Young, wealthy investors turn to alternatives instead of traditional stock and bond investments

Personal finance

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Young, wealthy investors don’t want their parents’ investments.

If you’re between the ages of 21 and 43 and have at least $3 million in investable assets, your preferred investments likely aren’t your traditional mix of stocks and bonds, according to new research from Bank of America.

Nearly one-third of young, wealthy investors’ portfolios are in alternative assets like hedge funds, private equity, and crypto and digital assets, according to Mike Pelzar, head of investments at Bank of America Private Bank.

Meanwhile, less than half of their portfolios are in traditional stocks and bonds.

Where wealthy investors ages 21 to 43 see greatest opportunities for growth

  • Real estate investments, 31%
  • Crypto/digital assets, 28%
  • Private equity, 26%
  • Personal company/brand, 24%
  • Direct investments in companies, 22%
  • Companies focused on positive impact, 21%

    Source: Bank of America

That’s in contrast to wealthy investors ages 44 and up, who have about three-quarters of their portfolios allocated to stocks and bonds, and only about 5% in alternative assets like hedge funds, private equity and real estate, he noted.

“The two different cohorts think very differently about what the greatest opportunities are for growth with their investments,” Pelzar said.

Younger investors’ appetite for alternatives isn’t expected to let up, with 93% indicating they plan to use more of those investments in the next few years, Bank of America’s research found.

Why younger investors have a different outlook

Much of the difference between younger and older wealthy investors’ outlook comes down to what kind of investments they grew up with, Pelzar explained.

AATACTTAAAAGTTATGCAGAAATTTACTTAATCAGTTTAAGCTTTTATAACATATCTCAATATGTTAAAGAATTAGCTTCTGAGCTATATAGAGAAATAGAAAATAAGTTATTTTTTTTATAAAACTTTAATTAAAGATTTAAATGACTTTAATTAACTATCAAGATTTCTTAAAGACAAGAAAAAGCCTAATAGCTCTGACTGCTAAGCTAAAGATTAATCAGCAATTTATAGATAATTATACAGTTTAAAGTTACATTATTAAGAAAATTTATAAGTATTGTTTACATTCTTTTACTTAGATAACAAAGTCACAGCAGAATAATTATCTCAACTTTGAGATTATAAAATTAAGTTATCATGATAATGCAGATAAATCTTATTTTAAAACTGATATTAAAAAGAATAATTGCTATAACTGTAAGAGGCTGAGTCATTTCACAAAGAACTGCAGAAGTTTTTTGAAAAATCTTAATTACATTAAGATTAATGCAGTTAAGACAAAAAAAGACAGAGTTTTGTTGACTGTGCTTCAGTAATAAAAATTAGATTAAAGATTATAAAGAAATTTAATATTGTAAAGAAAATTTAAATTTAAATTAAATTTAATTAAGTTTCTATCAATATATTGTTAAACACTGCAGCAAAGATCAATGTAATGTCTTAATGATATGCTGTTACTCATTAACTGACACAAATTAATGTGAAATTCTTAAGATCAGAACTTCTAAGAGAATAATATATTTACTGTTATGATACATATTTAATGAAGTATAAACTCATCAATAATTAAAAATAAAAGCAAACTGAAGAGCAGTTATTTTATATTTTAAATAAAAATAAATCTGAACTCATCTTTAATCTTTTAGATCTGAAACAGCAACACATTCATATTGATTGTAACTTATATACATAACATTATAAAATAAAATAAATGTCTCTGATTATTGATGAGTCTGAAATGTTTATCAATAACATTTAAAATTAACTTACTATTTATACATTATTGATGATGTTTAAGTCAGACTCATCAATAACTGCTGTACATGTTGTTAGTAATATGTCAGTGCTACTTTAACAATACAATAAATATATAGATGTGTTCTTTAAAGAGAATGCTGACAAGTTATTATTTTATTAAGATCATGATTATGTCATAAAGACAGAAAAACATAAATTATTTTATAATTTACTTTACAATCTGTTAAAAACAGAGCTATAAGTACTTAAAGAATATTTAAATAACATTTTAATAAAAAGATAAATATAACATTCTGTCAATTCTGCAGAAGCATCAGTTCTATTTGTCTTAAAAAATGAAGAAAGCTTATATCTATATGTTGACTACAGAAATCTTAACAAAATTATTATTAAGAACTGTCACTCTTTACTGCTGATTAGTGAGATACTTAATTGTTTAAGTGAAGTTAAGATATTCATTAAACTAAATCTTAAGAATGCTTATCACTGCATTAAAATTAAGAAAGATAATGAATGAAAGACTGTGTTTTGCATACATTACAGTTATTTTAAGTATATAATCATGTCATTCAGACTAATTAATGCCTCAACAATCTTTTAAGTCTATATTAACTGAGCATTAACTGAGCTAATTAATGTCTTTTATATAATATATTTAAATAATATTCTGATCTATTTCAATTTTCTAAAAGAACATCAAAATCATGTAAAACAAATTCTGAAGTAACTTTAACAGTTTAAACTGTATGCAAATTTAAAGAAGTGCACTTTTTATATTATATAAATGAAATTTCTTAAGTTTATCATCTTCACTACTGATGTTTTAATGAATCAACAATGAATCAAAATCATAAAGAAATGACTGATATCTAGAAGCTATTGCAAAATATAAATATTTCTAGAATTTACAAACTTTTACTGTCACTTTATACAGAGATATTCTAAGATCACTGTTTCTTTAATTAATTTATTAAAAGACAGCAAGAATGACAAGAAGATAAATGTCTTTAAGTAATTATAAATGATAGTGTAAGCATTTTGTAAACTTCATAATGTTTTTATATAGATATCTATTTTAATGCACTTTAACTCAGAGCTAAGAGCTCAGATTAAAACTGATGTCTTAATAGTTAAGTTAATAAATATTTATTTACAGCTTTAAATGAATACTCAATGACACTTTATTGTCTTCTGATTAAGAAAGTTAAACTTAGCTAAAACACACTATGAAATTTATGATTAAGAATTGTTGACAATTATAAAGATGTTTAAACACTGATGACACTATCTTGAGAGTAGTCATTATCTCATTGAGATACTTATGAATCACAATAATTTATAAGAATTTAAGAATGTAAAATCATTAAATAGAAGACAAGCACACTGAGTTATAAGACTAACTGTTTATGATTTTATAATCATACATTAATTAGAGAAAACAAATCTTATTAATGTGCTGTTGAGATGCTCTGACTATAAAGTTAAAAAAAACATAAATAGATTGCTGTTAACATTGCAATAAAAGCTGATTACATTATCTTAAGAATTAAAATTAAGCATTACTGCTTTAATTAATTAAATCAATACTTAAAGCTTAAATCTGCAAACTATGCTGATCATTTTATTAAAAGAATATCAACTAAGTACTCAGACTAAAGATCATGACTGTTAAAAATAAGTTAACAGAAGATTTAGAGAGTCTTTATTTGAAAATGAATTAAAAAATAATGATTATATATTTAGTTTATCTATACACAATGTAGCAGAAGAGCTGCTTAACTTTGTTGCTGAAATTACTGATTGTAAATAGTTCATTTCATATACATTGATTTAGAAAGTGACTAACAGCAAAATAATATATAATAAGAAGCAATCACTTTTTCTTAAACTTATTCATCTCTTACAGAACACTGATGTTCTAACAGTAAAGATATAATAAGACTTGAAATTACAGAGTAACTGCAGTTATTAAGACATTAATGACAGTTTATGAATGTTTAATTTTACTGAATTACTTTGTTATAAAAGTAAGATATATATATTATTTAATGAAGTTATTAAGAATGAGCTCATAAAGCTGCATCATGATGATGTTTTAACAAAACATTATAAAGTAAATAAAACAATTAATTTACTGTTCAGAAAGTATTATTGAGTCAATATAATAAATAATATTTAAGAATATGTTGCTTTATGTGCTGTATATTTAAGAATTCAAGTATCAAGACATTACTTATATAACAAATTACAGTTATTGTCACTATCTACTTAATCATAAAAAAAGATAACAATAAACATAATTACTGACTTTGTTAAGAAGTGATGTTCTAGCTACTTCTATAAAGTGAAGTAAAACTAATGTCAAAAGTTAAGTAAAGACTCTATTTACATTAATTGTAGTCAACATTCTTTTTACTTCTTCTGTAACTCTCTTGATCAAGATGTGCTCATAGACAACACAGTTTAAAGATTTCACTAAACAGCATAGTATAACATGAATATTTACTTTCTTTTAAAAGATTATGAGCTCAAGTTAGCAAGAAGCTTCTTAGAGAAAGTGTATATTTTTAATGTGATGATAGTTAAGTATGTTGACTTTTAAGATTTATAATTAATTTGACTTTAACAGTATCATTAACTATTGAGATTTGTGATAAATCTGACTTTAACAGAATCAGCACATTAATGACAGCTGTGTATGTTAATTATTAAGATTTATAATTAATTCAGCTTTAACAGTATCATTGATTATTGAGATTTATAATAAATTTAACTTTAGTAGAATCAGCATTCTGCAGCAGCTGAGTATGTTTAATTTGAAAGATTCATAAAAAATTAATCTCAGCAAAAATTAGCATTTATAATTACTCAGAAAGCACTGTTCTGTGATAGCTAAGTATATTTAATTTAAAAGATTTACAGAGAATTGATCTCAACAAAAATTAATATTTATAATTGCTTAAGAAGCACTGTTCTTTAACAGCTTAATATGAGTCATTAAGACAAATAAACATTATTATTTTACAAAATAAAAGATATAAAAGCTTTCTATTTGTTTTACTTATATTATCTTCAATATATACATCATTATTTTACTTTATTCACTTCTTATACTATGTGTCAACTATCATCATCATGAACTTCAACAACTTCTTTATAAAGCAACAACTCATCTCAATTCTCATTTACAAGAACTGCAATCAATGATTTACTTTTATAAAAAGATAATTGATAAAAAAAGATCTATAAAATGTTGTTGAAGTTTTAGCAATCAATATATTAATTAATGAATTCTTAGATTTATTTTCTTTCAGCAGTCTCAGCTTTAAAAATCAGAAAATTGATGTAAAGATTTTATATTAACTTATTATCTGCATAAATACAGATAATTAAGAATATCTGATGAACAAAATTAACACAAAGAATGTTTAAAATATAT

“This younger generation has enjoyed much greater access to a broader set of asset classes than the older generation did as they were growing up,” Pelzar said.

The younger generation may also have less trust in traditional stocks and bonds after having lived through the financial crisis and dot-com bust. More recently, the increased correlation between equities and fixed income may be prompting them to diversify their assets.

“They’re looking to spread around the risk,” Pelzar said.

Where wealthy investors ages 44 and up see greatest opportunities for growth

  • Domestic equities, 41%
  • Real estate investments, 32%
  • Emerging market equities, 25%
  • International equities, 18%
  • Private equity, 15%
  • Direct investments in companies, 15%

Source: Bank of America

At the same time, younger, wealthy investors also have higher cash allocations, the research found. Some experts worry having more cash can lead to missing out on bigger market returns, even as today’s elevated rates guarantee the highest interest on cash in more than a decade.

“Underinvesting is a risk, and it’s one that I think more younger investors are susceptible to,” Callie Cox, chief market strategist at Ritholtz Wealth Management, recently told

But higher cash allocations may make sense for younger, wealthy investors who have a lot of their net worth tied up in alternative investments that tend to be more illiquid, or who are planning to make big purchases, like buying a home, Pelzar said.

What to consider when planning

Another reason why young, wealthy investors may be turning to alternatives is because they have more choices.

“There’s never been a bigger menu of opportunities to put your money into,” said Douglas Boneparth, a certified financial planner and president of Bone Fide Wealth, a wealth management firm based in New York City.

When diversifying to alternatives, it’s important to be aware of the potential costs involved, said Boneparth, who is also a member of the CNBC FA Council.

Alternative investments may require your money to be locked up for a certain period of time, he said.

Alternatives may also come with unique costs, such as the 2 and 20 fee structure. It’s a fee arrangement that is standard in the hedge fund industry, and is also common in venture capital and private equity, where an annual management fee of 2% is charged for managing assets and a 20% standard performance or incentive fee applies to profits made by the fund above a certain predefined benchmark.

Expense ratios — management fees charged by investment funds — may also be higher for alternatives, Boneparth noted.

If you’re invested in an area like collectibles, the bid-ask spread — or the difference between quoted prices for a sale and purchase — may be larger or more unpredictable, he said.

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